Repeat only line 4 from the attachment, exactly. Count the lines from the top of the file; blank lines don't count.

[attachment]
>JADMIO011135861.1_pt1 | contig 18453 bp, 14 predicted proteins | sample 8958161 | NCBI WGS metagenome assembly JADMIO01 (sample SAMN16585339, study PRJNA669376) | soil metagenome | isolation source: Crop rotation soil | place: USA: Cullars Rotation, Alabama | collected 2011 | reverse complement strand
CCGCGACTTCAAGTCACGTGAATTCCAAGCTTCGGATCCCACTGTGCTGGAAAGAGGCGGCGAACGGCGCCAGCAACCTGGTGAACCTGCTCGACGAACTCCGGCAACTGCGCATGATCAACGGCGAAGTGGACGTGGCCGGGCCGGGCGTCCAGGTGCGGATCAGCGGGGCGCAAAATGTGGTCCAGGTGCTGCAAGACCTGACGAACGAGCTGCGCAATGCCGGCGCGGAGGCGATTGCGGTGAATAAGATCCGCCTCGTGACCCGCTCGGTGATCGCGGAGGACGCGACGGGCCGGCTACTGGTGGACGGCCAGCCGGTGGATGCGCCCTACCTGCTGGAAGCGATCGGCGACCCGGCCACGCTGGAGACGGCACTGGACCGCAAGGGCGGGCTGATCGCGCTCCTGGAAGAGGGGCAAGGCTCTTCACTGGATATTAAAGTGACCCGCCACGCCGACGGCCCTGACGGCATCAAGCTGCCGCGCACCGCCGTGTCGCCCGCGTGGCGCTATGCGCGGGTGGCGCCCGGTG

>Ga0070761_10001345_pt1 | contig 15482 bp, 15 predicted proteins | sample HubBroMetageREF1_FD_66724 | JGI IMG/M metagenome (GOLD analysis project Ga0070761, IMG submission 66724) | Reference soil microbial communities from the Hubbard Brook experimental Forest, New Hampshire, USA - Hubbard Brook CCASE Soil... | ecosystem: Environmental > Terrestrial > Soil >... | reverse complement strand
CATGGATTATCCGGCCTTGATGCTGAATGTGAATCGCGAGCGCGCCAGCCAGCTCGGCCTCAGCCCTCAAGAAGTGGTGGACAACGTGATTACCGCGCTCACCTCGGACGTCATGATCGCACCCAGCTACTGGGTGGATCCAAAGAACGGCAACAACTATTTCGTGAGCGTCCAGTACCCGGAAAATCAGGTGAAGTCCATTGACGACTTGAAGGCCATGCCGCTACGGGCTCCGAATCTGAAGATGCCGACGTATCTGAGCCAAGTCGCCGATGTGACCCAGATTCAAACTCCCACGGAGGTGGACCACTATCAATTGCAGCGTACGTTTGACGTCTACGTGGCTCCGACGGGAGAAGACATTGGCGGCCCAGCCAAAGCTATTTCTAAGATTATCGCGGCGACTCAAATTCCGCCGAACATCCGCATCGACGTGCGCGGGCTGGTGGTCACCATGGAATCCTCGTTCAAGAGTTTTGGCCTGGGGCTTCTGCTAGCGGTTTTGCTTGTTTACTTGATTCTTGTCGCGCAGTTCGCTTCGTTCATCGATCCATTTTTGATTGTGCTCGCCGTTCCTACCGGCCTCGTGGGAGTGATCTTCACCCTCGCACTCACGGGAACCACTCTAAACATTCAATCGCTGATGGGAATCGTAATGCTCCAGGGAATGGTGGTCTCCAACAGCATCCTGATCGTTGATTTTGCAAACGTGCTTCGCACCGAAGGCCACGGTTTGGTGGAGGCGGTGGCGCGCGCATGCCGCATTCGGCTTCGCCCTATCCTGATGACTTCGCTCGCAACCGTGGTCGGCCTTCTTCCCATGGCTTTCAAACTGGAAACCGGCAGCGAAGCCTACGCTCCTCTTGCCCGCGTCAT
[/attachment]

CATGGATTATCCGGCCTTGATGCTGAATGTGAATCGCGAGCGCGCCAGCCAGCTCGGCCTCAGCCCTCAAGAAGTGGTGGACAACGTGATTACCGCGCTCACCTCGGACGTCATGATCGCACCCAGCTACTGGGTGGATCCAAAGAACGGCAACAACTATTTCGTGAGCGTCCAGTACCCGGAAAATCAGGTGAAGTCCATTGACGACTTGAAGGCCATGCCGCTACGGGCTCCGAATCTGAAGATGCCGACGTATCTGAGCCAAGTCGCCGATGTGACCCAGATTCAAACTCCCACGGAGGTGGACCACTATCAATTGCAGCGTACGTTTGACGTCTACGTGGCTCCGACGGGAGAAGACATTGGCGGCCCAGCCAAAGCTATTTCTAAGATTATCGCGGCGACTCAAATTCCGCCGAACATCCGCATCGACGTGCGCGGGCTGGTGGTCACCATGGAATCCTCGTTCAAGAGTTTTGGCCTGGGGCTTCTGCTAGCGGTTTTGCTTGTTTACTTGATTCTTGTCGCGCAGTTCGCTTCGTTCATCGATCCATTTTTGATTGTGCTCGCCGTTCCTACCGGCCTCGTGGGAGTGATCTTCACCCTCGCACTCACGGGAACCACTCTAAACATTCAATCGCTGATGGGAATCGTAATGCTCCAGGGAATGGTGGTCTCCAACAGCATCCTGATCGTTGATTTTGCAAACGTGCTTCGCACCGAAGGCCACGGTTTGGTGGAGGCGGTGGCGCGCGCATGCCGCATTCGGCTTCGCCCTATCCTGATGACTTCGCTCGCAACCGTGGTCGGCCTTCTTCCCATGGCTTTCAAACTGGAAACCGGCAGCGAAGCCTACGCTCCTCTTGCCCGCGTCAT